Not any more, now a BIG home builder has jumped in the tiny home fray and believes he can commoditize a movement that has largely been focused on the DIYers. Though I'm not certain we want to see 500+ tiny home subdivisions in the near future, it certainly isn't the end of the world if a few of us downsize, or right size our living arrangements. 

And remember, tiny homes are nothing new. Calcasieu Lumber Company's "kit cottages" were common throughout Austin in the 1920's and onward. West Campus, East Austin and Hyde Park have numerous examples still used as small rental and even home ownership units.  Let's all hope that the new and the old can continue to provide abodes for singles and families for years to come. 

Wednesday, February 10, 2016

The Next Big Thing in Design

News that the design firm IDEO has joined the kyu collective is big news in a lot of ways. IDEO has been a touchstone agency over the past 30 years designing and improving some of the more influential products in our global economy. From computers, bikes, robots, medical devices, you name it IDEO has used the concepts of design to improve products for years. 

In the past several years they have shifted focus gradually, applying their design process and knowledge to systems likes schools, public feedback and organizational development. The decision to join the kyu collective is big for a few reasons. 

The kyu collective is group of agencies that have a broad set of skills and focus. Although each will continue to work independently on their core capacities, the collective effort will allow them to build new strategies that each of them may have a passion for but not enough internal expertise to make a real impact. Tim Brown, CEO for IDEO put all of these thoughts and concepts into great clarity in a piece published on Medium yesterday. 

So why am I posting about it here, other then the fact I'm an obvious fan of IDEO? Well, I believe that collaboration is the key to building better communities and housing solutions. Tim Brown touched on that in his piece, and I'll be watching carefully for updates and news in the future. 

Here in Texas a much smaller scale collaboration resulted in the development of the Rapido housing program based out of the Community Development Corporation of Brownsville. Using design expertise from BC Workshop, community feed back and consumer input has created a small and potentially very impact full housing program here in Texas.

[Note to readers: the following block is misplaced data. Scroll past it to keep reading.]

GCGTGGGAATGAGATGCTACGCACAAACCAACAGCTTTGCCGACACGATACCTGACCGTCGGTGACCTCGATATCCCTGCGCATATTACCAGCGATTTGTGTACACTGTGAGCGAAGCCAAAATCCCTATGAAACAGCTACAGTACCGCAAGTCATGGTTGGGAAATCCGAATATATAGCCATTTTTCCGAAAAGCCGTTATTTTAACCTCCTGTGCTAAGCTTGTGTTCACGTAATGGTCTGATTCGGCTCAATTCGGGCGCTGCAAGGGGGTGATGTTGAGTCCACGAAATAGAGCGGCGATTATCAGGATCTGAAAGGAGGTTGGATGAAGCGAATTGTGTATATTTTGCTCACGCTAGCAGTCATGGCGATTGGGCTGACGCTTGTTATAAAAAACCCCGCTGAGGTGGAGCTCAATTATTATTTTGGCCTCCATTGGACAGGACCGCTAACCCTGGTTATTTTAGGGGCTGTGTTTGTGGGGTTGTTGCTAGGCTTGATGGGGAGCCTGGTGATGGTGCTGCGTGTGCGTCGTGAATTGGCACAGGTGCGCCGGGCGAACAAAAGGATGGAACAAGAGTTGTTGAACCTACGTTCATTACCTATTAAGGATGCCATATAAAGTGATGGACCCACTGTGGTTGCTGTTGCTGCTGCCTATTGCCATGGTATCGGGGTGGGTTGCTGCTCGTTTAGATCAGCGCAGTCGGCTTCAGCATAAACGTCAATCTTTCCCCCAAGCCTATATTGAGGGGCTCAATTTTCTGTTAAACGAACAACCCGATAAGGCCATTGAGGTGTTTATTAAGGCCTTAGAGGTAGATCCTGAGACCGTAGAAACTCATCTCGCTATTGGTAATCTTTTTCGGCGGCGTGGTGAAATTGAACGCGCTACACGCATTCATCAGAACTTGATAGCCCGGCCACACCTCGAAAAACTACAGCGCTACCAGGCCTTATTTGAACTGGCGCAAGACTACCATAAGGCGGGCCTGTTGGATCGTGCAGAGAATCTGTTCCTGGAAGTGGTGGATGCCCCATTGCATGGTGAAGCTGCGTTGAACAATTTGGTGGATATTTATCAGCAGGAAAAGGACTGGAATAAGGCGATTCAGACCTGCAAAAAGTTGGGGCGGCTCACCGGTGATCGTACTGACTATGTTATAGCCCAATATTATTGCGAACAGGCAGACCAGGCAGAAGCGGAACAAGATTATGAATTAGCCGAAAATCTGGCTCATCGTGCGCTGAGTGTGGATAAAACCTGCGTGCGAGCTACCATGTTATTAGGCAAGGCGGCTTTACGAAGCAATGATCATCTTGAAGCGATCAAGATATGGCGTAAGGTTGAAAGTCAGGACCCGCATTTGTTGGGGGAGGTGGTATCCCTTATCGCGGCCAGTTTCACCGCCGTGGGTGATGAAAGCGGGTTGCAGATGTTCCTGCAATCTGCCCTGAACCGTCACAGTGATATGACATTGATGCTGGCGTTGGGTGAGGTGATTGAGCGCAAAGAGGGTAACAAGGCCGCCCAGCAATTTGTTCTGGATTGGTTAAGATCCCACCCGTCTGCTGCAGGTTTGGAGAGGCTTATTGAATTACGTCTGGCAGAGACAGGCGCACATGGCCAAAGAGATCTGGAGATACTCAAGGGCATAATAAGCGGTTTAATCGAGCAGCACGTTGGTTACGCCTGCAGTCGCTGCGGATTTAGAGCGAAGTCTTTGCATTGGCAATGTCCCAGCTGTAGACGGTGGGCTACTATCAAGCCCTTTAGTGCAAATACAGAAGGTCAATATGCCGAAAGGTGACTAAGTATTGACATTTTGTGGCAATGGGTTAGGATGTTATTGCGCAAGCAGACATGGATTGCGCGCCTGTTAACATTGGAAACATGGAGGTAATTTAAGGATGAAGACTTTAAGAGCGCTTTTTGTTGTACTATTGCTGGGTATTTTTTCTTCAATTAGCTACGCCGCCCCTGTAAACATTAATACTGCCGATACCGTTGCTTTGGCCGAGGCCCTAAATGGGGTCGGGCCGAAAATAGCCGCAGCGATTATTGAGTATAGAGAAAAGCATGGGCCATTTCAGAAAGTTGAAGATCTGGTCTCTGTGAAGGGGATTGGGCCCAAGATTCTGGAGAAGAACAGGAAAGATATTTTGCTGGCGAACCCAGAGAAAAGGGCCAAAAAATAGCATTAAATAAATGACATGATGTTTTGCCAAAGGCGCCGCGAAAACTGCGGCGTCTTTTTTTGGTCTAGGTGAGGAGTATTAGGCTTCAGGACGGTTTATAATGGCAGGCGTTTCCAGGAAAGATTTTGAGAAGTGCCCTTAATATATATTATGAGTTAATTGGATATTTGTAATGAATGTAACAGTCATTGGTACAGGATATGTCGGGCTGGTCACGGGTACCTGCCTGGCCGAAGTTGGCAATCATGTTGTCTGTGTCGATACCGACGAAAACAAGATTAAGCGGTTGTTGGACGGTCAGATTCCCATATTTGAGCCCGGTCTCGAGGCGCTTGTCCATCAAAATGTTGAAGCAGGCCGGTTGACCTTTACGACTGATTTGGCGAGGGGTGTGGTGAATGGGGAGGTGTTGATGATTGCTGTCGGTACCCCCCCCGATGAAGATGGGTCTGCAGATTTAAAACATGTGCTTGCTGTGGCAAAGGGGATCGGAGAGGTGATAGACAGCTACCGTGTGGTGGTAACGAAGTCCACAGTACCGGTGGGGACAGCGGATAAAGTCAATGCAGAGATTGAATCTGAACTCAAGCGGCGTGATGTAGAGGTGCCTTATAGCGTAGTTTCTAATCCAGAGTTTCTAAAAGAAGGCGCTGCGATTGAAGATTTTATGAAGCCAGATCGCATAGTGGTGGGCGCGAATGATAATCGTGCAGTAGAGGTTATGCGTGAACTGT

I'll say it again, I'm really looking forward to the creations that IDEO and the kyu collective come up with in the near future. I hope we'll all learn something to apply to our programs, too. 


Friday, January 15, 2016

Building Cheaper Doesn't Equal Affordable

A short story in City Observatory this week hit the nail on the head for me. I regularly have discussions and read articles about how building costs need to come down and that bringing down the cost of SF homes through modular construction will be the silver bullet for affordable housing. Well Daniel Hertz, over at City Observatory wrote the perfect piece to counter these arguments. Take a look over at here

Monday, February 9, 2015


It's one of the hardest problems in housing. It vexes all of us in the field and I don't think I've ever seen a good solution, or at least one that was really successful. Is it time to give up on solving the problem of gentrification, or simply continue to place band-aids on a leaking dam?

Well, the city of light hasn't given up. Paris is going to give it another try, by buying up hundreds, if not thousands of existing units and preserving them for low-income residents. Though real estate investors and owners alike probably loath the idea of such a program, it's not so far fetched an idea.

Vienna has been tackling housing issues like this for decades and nearly half of apartment homes there are owned or controlled by the City's social housing cooperative. Based on reviews by several universities and general publications, the system appears to be running well and may be one of the few programs that successfully prevents, or at least lessens, the impacts of gentrification. 

My fair City of Austin, Texas has more than it's share of gentrification problems. With rapid growth and increasing land and home values, everyday sees more families leaving central city neighborhoods due to the loss of affordable homes. We've got several groups working on ideas (i.e. HackOurCity, Housing Works Austin, Livable City Austin, etc.). Who will get it right? Maybe no one, but maybe someone will start us down a path that might just lead to a more affordable and economically diverse community. I for one think that's what made Austin do great in the first place.